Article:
Trip Reports

Current Mystery Clarified (04-May-2001-13-15):
1:15 PM local time (2315Z) Friday, May 4th. 16 26S 148 43W. Temp 86, Humidity 75, cloud cover 100%.

We're on the second day of a passage from Rangiroa to Tahiti and have had an uncharacteristically mellow trip, so far. We have been eyeing with some concern a tropical depression which was about 300 miles SW of Tahiti and heading east which has been affecting our winds, the concern being it might pass close enough to make the end of the trip a beat, and of course the more serious but, from what we have been able to assess, less likely concern that it might strengthen or move our way. We expect to be in the vicinity of Papeete tomorrow morning. We haven't timed our arrivals very well so far. We thought we were early to Hiva Oa and Rangiroa so we slowed our pace only to have the wind die. We don't have much fuel right now, so if it does get light we've left extra time to make it in tomorrow afternoon.

The day after we got situated in Rangiroa a 140-ft., 300 ton Brigantine named the Soren Larsen entered the same pass Maverick did, but under sail. The crew of Maverick met up with its Captain, Jim, ashore the next day, and were generously entertained by the latter's knowledge of the days of sail for quite some time. Jim was seventy, had been to sea since he was fifteen, and had his gold earring from rounding the Horn in the same vessel. The ship had covered up its GPS in Panama and used celestial navigation, and on one leg, Polynesian navigation, to find their way. They had 12 paid hands and 22 paying crew and were headed to Papeete, where they would haul out, from England. They invited us aboard, and on a tour of the ship they bet us a bottle of rum we wouldn't work out any celestial sights between Rangiroa and Tahiti. We took the sights but working them out hasn't gone so well, as out of practice as we are. I'm going to review my math tonight. We asked them the difference between a Brigantine and a Hermaphrodite and they explained it in a polite, clear way that left the crew of Maverick just as ignorant as before. (Someone out there know?) We discussed with the Captain his entry under sail, which he said was rarely possible and probably hadn't been done in a very long while in a ship that size, but this day the wind uncharacteristically had enough north in it to make the conditions perfect. He was asked how ships got in and out without engines, and he said that often there would be a wharf right in the pass itself. The ships would enter on a flood, tie up, and then at ebb slip the lines and drift out. I asked him how they could maintain steerage, and how they could get enough offing to hoist their sails and beat their way from a lee shore when they could only sail 75 degrees from the wind or so.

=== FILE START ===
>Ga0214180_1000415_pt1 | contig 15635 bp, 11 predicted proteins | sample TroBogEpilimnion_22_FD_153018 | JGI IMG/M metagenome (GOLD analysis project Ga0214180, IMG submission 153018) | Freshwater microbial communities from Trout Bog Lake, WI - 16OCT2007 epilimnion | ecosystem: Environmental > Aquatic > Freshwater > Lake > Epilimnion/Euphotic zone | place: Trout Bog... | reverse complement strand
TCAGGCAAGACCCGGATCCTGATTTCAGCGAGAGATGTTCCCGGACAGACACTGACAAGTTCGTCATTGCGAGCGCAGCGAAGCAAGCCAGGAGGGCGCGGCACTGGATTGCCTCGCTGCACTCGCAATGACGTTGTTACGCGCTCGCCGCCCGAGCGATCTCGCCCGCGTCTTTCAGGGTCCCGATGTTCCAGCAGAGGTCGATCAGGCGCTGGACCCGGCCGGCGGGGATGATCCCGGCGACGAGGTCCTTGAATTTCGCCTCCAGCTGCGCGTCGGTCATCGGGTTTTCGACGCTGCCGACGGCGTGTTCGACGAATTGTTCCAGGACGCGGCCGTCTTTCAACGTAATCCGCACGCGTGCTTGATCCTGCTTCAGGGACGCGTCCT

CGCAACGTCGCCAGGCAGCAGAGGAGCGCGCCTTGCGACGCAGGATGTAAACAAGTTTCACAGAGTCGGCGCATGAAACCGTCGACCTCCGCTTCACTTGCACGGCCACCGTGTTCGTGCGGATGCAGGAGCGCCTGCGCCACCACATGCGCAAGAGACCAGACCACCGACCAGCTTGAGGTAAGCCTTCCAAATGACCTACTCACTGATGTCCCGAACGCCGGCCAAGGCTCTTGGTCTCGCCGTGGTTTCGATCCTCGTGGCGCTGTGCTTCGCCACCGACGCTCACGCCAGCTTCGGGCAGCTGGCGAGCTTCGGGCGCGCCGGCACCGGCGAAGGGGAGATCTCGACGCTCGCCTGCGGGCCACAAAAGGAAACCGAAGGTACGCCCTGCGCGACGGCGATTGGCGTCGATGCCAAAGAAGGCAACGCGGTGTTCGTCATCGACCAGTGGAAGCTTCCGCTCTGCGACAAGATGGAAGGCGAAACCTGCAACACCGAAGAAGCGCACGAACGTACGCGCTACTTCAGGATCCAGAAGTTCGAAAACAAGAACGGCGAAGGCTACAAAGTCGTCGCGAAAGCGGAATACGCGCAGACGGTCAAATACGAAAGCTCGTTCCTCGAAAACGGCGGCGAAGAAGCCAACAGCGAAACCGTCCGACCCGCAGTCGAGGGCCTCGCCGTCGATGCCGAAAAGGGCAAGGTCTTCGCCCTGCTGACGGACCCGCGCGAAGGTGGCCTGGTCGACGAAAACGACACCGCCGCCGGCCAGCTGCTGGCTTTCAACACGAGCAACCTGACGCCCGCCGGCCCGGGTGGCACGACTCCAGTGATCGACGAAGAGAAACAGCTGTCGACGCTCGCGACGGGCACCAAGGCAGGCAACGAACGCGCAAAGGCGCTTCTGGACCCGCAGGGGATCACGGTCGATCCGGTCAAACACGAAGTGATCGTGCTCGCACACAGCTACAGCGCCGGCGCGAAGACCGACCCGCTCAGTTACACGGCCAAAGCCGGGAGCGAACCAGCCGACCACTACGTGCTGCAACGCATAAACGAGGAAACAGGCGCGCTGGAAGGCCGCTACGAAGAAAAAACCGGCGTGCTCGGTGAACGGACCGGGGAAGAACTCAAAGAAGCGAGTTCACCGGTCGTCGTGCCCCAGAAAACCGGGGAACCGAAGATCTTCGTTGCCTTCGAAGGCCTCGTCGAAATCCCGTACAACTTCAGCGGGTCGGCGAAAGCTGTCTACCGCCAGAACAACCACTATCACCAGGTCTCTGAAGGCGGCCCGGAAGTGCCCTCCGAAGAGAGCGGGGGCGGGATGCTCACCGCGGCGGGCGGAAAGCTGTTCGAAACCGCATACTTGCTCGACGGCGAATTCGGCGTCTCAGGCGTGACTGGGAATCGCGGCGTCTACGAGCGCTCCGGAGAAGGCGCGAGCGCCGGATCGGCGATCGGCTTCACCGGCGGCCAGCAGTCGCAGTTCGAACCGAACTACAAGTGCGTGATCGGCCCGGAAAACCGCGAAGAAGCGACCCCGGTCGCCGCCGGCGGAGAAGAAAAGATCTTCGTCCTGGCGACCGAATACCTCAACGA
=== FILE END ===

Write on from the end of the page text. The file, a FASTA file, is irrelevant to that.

Jim shrugged and answered in his very low key way that they just floated out, and it didn't matter if they had steerage because the ship was going to go in the right direction no matter which way it was pointed, so if the current turned them and they went out backwards or sideways it was of little concern. As he went on to explain that in those days the sailors would routinely handle situations which today no one would dream of trying, I was having visions of 300 tons of ship sideways and what we would think of as out of control in a channel little wider than the vessel's length, drifting to sea as the crew prepares to set sail, all in a day's work. From his understated manner and confidence, I reckoned that Captain Jim, if the situation demanded it, would not shrink from carrying out this maneuver with his own ship.

I spoke with him about the tides and currents in the channel and we observed the local divers and how quickly they were drifting. His tide information confirmed what I had extrapolated, which I had also confirmed with a cruiser whose software did have Rangiroa; and he also mentioned a formula using moonrise and moonset that I later found in one of my reference books but had forgotten about. The problem is that often the slack is closer to high or low than one might think, as it was the day we came in, so even if you know the tides you might not have the currents. (On the day we left, I simply asked one of the divers, in French, when the current changed, as they certainly have local knowledge. He told me his dog was really quite difficult to understand, and he would explain when he had the chance.)

After our great conversation with Jim and the crew about things tidal and astronomical, we left the ship, promising to see them in Tahiti. Whereupon they weighed anchor and departed at max flood, exactly the wrong time, with no problem.

We really didn't see many tourists in Rangiroa after all, as we just went in to the local village establishments. Didn't get to go on that glass bottom boat, either. It was very pleasant but the crew of Maverick doesn't want the growth to get too thick on the bottom, so we're down the road.

In Papeete we will be met by girls bearing spare parts! Now you're talking!

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